In Argentina, in the early 20th century, human trafficking was done for the sole purpose of sexual exploitation and abuse of women. Human trafficking was made possible by the loophole created when authorities in Argentina condemned the open prostitution. Guy (1991) illustrates “Buenos Aires had a terrible international reputation as the port of missing women, where kidnapped European virgins unwillingly sold their bodies and danced the tango” (p. 5). The reputation only encouraged the growth of prostitution in Argentina. This is because the perception that Buenos Aires was in a position to supply sexual objects for abuse or exploitation increased the demand for these objects in Argentina. Perhaps, unknowingly, the bad reputation only advertised Buenos Aires as a sexual exploitation destination. Women involved in this type of business offered themselves for sexual exploitation due to threat or bondage that was placed on them; moreover, they had no other choice. Human traffickers and pimps, who could easily buy women, often controlled this type of business. Sexual exploitation is almost similar to slavery in the scope of threat of physical harm, restriction of movement and confinement to the workplace or to a limited area, retention of migration and identity documents and threat of denunciation to the authorities, where the worker is of illegal status (in the case of illegal migrants). For example, Guy (1991) illustrates the hot state of events in 1889, where “two hundred women from German or Austria were held against their will in Buenos Aires by polish Jewish pimps” (p. 5). The condemnation of human trafficking and sexual exploitation of women gave rise to another ‘better’ way to conduct the prostitution, namely, the emergence of brothels.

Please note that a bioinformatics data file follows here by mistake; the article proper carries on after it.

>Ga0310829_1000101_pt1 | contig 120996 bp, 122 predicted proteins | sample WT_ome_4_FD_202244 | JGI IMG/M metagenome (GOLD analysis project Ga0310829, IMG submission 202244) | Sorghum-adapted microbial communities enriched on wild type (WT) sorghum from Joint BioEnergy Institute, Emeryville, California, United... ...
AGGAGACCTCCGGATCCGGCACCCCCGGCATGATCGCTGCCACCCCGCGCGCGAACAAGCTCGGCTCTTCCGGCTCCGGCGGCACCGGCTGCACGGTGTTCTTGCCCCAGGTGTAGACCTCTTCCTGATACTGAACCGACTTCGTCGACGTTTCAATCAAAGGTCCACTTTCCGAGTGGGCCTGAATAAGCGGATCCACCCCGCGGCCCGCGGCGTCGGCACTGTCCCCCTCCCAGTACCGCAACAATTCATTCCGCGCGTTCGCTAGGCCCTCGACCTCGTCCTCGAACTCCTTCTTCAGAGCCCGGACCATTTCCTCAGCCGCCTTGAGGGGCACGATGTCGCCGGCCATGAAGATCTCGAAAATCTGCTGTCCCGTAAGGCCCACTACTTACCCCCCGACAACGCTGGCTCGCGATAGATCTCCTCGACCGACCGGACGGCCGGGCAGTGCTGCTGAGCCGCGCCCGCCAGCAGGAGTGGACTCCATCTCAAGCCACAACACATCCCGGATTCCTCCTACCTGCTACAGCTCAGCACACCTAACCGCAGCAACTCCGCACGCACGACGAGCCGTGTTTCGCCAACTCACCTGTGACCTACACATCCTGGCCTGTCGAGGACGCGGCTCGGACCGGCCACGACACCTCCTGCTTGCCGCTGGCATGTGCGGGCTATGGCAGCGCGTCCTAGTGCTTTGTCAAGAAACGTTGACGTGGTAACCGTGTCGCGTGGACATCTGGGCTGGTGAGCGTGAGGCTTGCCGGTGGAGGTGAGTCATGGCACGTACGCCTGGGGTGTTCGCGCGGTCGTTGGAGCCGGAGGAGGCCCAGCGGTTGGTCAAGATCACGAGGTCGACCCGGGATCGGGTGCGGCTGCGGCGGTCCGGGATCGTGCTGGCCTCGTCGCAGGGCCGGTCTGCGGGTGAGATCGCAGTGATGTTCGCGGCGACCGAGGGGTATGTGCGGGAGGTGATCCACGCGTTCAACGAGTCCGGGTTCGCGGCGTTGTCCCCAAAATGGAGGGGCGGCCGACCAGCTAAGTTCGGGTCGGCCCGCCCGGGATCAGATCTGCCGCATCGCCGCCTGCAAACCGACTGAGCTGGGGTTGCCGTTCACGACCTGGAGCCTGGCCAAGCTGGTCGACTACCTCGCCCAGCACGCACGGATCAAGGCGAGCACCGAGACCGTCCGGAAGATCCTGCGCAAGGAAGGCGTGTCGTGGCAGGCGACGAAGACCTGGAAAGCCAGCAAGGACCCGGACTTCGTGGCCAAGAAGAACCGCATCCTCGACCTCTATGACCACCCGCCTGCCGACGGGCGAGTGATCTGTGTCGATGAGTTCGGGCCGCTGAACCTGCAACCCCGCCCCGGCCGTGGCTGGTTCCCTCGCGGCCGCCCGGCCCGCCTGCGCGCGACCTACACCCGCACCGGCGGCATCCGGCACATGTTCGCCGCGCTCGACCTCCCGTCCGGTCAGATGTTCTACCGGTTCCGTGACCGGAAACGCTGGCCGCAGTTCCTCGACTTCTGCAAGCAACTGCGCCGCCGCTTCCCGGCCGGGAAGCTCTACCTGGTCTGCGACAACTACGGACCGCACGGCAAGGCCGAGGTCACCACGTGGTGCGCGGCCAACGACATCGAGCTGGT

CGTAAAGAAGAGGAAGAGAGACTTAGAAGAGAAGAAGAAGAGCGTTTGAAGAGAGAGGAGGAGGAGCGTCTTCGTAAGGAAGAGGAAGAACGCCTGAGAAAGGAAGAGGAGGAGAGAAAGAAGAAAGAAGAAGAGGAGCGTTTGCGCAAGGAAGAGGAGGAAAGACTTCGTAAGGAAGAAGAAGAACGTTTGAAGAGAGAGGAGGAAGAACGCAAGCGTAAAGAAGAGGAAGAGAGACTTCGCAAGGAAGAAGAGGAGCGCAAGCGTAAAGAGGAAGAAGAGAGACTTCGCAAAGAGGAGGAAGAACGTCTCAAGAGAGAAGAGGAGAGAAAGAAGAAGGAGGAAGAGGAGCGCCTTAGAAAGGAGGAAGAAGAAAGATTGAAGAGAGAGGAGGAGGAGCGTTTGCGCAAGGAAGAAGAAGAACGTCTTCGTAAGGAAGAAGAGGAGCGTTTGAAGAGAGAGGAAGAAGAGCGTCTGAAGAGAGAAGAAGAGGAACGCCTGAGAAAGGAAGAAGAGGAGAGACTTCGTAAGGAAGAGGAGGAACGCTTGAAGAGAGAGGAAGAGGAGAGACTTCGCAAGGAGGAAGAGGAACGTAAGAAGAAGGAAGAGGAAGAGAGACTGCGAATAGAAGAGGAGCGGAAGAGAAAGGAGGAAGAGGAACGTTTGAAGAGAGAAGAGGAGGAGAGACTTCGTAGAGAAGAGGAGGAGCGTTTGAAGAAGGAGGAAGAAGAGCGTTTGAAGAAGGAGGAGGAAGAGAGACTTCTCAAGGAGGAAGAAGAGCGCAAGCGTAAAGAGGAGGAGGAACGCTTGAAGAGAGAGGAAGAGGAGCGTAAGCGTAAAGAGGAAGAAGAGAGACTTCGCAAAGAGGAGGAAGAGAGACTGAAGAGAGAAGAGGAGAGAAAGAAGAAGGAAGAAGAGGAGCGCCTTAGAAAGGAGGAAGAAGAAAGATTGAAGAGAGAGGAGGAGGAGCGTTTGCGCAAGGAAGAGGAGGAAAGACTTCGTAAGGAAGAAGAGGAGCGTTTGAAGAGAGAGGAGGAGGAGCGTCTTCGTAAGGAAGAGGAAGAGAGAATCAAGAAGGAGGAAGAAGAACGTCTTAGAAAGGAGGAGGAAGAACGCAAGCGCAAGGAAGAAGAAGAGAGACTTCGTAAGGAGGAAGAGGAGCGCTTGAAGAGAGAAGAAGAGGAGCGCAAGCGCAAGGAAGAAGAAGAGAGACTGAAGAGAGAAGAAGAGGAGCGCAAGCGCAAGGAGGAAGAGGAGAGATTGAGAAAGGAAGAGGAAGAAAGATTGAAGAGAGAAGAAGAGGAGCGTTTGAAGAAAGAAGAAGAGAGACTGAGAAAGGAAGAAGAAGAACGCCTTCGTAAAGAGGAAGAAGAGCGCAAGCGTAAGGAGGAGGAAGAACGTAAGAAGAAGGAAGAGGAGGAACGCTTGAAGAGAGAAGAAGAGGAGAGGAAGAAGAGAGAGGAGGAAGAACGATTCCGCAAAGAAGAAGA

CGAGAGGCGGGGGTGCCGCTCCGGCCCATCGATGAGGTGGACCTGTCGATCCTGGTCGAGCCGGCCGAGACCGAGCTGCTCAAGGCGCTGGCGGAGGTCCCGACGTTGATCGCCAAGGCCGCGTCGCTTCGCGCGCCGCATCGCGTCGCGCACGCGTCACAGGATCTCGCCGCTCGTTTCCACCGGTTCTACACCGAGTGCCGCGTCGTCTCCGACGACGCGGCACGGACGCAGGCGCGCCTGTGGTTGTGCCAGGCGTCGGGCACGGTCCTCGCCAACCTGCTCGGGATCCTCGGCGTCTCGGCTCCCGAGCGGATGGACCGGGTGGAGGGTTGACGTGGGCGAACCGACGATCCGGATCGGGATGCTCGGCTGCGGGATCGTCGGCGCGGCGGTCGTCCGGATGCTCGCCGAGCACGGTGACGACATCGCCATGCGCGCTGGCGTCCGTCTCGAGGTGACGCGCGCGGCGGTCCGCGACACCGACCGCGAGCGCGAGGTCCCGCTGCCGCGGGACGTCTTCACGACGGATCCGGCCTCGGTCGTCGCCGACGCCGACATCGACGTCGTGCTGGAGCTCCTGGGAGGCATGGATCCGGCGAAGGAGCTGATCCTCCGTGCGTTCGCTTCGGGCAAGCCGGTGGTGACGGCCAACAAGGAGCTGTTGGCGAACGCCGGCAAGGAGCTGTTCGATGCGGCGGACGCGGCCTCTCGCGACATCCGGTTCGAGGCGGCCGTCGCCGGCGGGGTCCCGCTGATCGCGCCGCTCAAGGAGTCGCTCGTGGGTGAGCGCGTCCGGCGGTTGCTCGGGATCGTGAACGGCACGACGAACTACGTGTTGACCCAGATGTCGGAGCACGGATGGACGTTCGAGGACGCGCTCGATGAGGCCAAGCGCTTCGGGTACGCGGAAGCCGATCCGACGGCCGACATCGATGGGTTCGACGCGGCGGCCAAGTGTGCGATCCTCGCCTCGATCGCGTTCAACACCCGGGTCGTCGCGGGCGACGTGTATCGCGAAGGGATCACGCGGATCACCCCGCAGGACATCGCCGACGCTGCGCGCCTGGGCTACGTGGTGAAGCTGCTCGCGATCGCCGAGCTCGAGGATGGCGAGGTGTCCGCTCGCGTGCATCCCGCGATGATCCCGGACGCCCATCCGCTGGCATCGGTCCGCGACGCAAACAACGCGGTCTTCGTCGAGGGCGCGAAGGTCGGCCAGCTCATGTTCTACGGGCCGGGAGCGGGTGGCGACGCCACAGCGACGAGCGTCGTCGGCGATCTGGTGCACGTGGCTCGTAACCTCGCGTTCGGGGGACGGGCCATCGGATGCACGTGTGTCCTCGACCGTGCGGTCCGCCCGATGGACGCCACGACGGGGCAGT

Those who operated in brothels had engaged in the prostitution business in other places. For example, foreigners who traveled to Buenos Aires in desperation already knew what was awaiting them in the other end. The brothel activities were subject to medical and cleanliness inspection by the madam in charge of the brothel. Close family members, due to desperate desire to end poverty, recruited into brothel. Fiancées and lovers also recruited their girlfriends in to the business, as brothels seemed a safer place for prostitutes to conduct their business. The perception of brothels as a safe place made prostitution “typically a self-conscious response to poverty than the result of trickery by an evil procurer” (Guy, 1991, p.7). However, despite the regard given to brothels, there was another approach that the brothels were used to conduct ‘white-slavery’, which was against the exploitation of migrating women. The protest was backed from racial, nationalism and religious backing, especially the Jewish community.